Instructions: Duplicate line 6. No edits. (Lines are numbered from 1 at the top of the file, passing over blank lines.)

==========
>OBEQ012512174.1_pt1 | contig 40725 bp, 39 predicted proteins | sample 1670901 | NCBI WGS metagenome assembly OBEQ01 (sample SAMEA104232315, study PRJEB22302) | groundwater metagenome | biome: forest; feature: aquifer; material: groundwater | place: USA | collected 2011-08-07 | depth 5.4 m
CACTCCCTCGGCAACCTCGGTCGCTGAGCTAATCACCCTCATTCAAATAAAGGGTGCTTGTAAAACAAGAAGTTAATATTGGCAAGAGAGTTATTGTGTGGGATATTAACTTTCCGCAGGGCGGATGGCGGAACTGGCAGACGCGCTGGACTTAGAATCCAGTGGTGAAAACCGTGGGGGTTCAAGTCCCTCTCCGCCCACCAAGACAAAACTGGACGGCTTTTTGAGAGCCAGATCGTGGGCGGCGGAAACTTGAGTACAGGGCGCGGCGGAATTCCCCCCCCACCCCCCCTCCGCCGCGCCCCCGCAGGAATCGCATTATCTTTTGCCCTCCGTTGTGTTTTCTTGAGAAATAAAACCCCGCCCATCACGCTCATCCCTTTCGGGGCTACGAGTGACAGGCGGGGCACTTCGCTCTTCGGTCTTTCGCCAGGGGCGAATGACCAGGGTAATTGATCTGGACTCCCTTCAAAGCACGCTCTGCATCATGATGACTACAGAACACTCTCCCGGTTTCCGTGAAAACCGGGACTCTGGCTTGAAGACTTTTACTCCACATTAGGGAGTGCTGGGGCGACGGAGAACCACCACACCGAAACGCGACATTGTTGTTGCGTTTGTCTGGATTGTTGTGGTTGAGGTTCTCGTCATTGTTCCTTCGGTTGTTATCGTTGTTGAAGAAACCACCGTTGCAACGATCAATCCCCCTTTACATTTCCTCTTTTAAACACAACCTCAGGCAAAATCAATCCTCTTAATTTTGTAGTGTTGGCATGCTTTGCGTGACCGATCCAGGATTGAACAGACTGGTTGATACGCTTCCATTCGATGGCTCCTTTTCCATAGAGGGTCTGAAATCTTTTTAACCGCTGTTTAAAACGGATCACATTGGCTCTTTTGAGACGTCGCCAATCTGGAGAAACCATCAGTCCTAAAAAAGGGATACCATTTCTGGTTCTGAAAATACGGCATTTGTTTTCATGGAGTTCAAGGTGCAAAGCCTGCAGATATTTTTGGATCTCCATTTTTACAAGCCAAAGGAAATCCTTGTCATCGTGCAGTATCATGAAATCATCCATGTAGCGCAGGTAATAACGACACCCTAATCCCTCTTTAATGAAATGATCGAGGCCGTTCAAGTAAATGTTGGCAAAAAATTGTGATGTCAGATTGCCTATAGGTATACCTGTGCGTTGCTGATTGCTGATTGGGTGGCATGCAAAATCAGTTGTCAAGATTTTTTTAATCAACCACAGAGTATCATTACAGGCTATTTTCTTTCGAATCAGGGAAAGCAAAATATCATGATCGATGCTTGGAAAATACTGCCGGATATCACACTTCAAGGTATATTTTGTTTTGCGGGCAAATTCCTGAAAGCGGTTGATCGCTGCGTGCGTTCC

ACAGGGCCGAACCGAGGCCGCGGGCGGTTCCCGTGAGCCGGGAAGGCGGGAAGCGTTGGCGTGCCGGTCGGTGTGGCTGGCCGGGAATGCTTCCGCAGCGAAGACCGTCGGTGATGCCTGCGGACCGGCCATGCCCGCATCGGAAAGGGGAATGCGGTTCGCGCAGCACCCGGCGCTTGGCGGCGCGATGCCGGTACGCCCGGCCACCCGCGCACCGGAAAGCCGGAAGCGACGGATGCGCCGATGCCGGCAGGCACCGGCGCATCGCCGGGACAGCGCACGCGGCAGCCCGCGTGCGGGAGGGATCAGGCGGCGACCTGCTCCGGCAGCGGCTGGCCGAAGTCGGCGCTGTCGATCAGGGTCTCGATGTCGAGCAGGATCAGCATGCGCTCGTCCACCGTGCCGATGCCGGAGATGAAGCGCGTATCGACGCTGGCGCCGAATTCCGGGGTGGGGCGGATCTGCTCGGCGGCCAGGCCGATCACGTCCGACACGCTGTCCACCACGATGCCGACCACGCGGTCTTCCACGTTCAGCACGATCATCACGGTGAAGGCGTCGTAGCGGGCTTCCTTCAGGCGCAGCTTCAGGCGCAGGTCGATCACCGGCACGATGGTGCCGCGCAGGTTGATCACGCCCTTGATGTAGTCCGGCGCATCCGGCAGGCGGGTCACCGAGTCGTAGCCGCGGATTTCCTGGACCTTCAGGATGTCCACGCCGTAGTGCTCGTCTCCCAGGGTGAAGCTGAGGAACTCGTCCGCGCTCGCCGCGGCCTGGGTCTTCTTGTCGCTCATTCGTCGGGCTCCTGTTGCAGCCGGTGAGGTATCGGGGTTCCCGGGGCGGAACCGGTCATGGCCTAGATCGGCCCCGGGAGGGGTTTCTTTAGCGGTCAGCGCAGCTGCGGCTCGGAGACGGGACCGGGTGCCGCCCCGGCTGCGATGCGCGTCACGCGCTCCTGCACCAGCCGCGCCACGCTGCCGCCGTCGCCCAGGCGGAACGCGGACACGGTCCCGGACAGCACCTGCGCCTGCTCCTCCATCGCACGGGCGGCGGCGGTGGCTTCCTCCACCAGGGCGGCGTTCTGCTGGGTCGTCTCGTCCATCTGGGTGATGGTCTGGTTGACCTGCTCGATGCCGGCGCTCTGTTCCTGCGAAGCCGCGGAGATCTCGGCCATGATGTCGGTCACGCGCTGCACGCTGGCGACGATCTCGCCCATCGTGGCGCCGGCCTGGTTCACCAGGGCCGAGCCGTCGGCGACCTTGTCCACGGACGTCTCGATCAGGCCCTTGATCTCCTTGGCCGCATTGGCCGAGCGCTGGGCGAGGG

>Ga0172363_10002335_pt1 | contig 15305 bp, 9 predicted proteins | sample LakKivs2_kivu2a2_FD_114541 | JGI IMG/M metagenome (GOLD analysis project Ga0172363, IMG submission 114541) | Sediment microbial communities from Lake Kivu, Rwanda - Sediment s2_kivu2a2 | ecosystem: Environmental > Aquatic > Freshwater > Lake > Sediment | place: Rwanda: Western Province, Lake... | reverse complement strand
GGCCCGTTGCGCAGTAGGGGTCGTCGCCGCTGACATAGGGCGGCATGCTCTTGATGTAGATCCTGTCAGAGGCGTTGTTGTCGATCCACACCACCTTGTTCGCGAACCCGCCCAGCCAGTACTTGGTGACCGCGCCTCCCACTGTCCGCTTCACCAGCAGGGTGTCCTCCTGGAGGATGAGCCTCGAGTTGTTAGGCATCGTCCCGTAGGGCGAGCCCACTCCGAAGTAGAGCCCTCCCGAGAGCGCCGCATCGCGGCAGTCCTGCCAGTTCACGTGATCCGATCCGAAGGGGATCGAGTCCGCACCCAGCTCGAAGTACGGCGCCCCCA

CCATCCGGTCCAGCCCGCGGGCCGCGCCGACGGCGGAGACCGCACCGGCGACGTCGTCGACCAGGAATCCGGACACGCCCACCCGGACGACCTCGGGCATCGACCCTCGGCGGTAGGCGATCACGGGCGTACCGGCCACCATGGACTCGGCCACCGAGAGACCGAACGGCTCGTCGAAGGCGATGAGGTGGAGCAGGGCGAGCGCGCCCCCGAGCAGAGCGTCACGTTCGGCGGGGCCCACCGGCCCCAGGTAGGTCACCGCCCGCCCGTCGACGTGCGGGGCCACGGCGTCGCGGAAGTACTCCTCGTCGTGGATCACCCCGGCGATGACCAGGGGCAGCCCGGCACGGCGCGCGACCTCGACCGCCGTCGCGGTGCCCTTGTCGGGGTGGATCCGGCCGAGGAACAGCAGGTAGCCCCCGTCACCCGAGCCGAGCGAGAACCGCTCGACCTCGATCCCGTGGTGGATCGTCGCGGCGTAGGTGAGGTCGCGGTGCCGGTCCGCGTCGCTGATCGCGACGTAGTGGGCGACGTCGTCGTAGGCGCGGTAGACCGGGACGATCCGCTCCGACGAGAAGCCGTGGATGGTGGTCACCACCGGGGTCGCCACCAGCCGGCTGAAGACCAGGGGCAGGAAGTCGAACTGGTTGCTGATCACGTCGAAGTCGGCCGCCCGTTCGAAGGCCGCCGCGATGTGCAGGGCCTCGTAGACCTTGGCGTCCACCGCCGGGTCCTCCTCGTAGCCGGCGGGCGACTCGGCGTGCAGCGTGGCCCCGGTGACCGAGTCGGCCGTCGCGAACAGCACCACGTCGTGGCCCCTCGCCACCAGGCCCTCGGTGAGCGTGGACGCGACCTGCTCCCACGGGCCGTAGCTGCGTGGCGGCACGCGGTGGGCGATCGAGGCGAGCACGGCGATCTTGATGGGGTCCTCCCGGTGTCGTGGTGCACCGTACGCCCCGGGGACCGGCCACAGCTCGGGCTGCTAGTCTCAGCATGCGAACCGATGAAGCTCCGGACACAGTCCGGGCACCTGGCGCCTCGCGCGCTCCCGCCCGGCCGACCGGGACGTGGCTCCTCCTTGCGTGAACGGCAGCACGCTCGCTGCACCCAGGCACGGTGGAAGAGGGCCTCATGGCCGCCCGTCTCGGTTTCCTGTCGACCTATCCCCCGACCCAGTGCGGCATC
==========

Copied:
CCATCCGGTCCAGCCCGCGGGCCGCGCCGACGGCGGAGACCGCACCGGCGACGTCGTCGACCAGGAATCCGGACACGCCCACCCGGACGACCTCGGGCATCGACCCTCGGCGGTAGGCGATCACGGGCGTACCGGCCACCATGGACTCGGCCACCGAGAGACCGAACGGCTCGTCGAAGGCGATGAGGTGGAGCAGGGCGAGCGCGCCCCCGAGCAGAGCGTCACGTTCGGCGGGGCCCACCGGCCCCAGGTAGGTCACCGCCCGCCCGTCGACGTGCGGGGCCACGGCGTCGCGGAAGTACTCCTCGTCGTGGATCACCCCGGCGATGACCAGGGGCAGCCCGGCACGGCGCGCGACCTCGACCGCCGTCGCGGTGCCCTTGTCGGGGTGGATCCGGCCGAGGAACAGCAGGTAGCCCCCGTCACCCGAGCCGAGCGAGAACCGCTCGACCTCGATCCCGTGGTGGATCGTCGCGGCGTAGGTGAGGTCGCGGTGCCGGTCCGCGTCGCTGATCGCGACGTAGTGGGCGACGTCGTCGTAGGCGCGGTAGACCGGGACGATCCGCTCCGACGAGAAGCCGTGGATGGTGGTCACCACCGGGGTCGCCACCAGCCGGCTGAAGACCAGGGGCAGGAAGTCGAACTGGTTGCTGATCACGTCGAAGTCGGCCGCCCGTTCGAAGGCCGCCGCGATGTGCAGGGCCTCGTAGACCTTGGCGTCCACCGCCGGGTCCTCCTCGTAGCCGGCGGGCGACTCGGCGTGCAGCGTGGCCCCGGTGACCGAGTCGGCCGTCGCGAACAGCACCACGTCGTGGCCCCTCGCCACCAGGCCCTCGGTGAGCGTGGACGCGACCTGCTCCCACGGGCCGTAGCTGCGTGGCGGCACGCGGTGGGCGATCGAGGCGAGCACGGCGATCTTGATGGGGTCCTCCCGGTGTCGTGGTGCACCGTACGCCCCGGGGACCGGCCACAGCTCGGGCTGCTAGTCTCAGCATGCGAACCGATGAAGCTCCGGACACAGTCCGGGCACCTGGCGCCTCGCGCGCTCCCGCCCGGCCGACCGGGACGTGGCTCCTCCTTGCGTGAACGGCAGCACGCTCGCTGCACCCAGGCACGGTGGAAGAGGGCCTCATGGCCGCCCGTCTCGGTTTCCTGTCGACCTATCCCCCGACCCAGTGCGGCATC